Apalachicola City Hall
This granite and brick Greek revival building, presently serving as the Apalachicola City Hall, was the first of more than fifty identical three-story warehouse structures built here on Water Street in the 1830’s to accommodate the burgeoning Port of Apalachicola. These warehouses were constructed on land purchased from the Apalachicola Land Company, in accordance with the “New York Contract.” This term referred to the Apalachicola Land Company’s parent company, the New York Land Company, which developed nearly identical warehouses, which are still standing on New York’s Water Street as part of New York’s South Street Seaport area.
With the decline of this Port in the late 19th century, all but this building and the Harrison-Raney building at 218 Water Street were lost due to fire, hurricanes and the lack of maintenance. William Murtagh, the first U.S. Keeper of the National Register of Historic Places, on seeing these remaining 1830’s buildings, wrote: “These two remaining buildings are crucially important, because they are the remaining skeletons of what started this town.”
Over the years, this warehouse was used as a commission store, office space, saloon, and cannery storage. Since its purchase by the City of Apalachicola more than 60 years ago, the warehouse has been used as the fire station, police station, jail, and City Hall. In 2005, with the assistance of funding from the Florida Secretary of State, Division of Historical Resources, the first two floors of this building were restored.
Apalachicola Cotton Warehouses
The Harrison-Raney Cotton Warehouse is one of the two remaining granite and brick Greek revival buildings built along Apalachicola’s Water Street. Originally, there were more than fifty three-story buildings, with granite posts and lintels defining the entrances, similar to buildings still found today on Water Street in New York. They continue to be a visual reminder of the close economic and social connection between this once thriving cotton port and the Port of New York. The end of the cotton era in Apalachicola caused the vacating of the buildings, most of which eventually were destroyed over time by hurricanes, fires, and non-use.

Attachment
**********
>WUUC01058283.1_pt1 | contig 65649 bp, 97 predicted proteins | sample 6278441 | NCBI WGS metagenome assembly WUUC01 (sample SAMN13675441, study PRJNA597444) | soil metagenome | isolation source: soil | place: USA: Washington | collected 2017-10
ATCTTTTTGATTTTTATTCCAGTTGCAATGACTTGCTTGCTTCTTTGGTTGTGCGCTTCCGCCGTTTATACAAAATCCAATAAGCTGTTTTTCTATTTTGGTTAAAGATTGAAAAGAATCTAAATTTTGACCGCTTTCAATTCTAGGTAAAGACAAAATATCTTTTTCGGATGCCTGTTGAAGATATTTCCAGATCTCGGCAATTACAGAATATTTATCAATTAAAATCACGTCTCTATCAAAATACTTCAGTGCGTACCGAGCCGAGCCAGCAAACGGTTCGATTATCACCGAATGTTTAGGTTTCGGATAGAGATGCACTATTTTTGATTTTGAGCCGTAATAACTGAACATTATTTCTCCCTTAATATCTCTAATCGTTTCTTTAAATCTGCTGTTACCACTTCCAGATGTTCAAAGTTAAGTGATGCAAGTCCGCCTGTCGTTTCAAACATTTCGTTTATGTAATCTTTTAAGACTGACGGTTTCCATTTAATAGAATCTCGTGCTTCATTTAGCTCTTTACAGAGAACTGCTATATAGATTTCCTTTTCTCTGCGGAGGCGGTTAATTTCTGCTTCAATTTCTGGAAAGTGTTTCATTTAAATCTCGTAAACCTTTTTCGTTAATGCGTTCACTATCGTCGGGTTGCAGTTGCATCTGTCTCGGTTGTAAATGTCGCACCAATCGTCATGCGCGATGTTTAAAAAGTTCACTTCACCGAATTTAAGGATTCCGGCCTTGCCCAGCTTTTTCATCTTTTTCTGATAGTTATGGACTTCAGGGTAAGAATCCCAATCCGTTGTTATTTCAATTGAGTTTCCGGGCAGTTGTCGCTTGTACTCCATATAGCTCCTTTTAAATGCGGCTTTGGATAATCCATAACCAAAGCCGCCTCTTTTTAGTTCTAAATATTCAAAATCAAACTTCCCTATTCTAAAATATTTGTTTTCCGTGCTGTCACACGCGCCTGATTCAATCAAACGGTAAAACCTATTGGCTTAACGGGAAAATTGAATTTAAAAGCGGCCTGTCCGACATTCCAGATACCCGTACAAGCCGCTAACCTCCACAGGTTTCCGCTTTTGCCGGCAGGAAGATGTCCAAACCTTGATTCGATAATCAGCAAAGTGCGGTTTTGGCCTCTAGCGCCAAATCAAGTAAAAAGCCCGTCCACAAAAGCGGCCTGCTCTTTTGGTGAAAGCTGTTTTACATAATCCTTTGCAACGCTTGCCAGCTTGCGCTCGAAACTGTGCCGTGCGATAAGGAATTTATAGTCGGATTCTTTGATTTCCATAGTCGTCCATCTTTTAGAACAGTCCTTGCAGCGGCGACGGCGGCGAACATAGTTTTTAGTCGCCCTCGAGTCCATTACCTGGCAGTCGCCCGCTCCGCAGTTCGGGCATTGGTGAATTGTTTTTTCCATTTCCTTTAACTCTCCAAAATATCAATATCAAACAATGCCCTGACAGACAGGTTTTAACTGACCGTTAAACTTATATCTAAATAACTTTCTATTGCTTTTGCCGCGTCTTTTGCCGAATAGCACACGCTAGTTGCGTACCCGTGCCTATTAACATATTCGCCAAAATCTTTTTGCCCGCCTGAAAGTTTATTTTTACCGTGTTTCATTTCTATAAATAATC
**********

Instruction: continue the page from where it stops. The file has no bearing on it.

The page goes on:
Harrison and Raney, who had commercial interests in Apalachicola, built this building in 1836, following the purchase of one of the 30 x 80 foot lots laid out by the Apalachicola Land Company after the Forbes Purchase title settlements. Eventually, an impressive row of wharf-front brick and granite buildings resembling those at the New York City waterfront was built to support the cotton trade that brought prosperity to Apalachicola. Bales of cotton often filled Water Street. The first floor of the building was used to store bales of compressed cotton received from inland cities for shipment to New York, Boston, and foreign ports, as well as a place to sell other wares. The other two floors supported the business aspects of the Port of Apalachicola’s trade. Over the years, the warehouse was also used as a ship’s chandlery, saloon, hardware store, honey warehouse, and for general-purpose storage.
The first Keeper for the National Register of Historic Places, William Murtagh, wrote in 1993 that the cotton building presently used as the City Hall, as well as this building, are important because “they are the only remaining skeletons of what started this town.” Funding from the Florida Communities Trust Preservation 2000 Funds gave the City the opportunity to acquire this 176-year-old building from a private party in 2005.